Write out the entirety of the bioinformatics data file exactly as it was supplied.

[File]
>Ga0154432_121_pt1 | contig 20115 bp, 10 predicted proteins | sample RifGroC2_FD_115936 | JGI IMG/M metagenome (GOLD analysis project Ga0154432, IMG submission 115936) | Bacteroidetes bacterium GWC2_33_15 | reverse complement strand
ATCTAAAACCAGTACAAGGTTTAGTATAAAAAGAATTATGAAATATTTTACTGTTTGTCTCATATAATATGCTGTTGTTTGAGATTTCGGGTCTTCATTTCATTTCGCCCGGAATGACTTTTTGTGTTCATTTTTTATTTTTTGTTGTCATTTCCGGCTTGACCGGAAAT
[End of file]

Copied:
>Ga0154432_121_pt1 | contig 20115 bp, 10 predicted proteins | sample RifGroC2_FD_115936 | JGI IMG/M metagenome (GOLD analysis project Ga0154432, IMG submission 115936) | Bacteroidetes bacterium GWC2_33_15 | reverse complement strand
ATCTAAAACCAGTACAAGGTTTAGTATAAAAAGAATTATGAAATATTTTACTGTTTGTCTCATATAATATGCTGTTGTTTGAGATTTCGGGTCTTCATTTCATTTCGCCCGGAATGACTTTTTGTGTTCATTTTTTATTTTTTGTTGTCATTTCCGGCTTGACCGGAAAT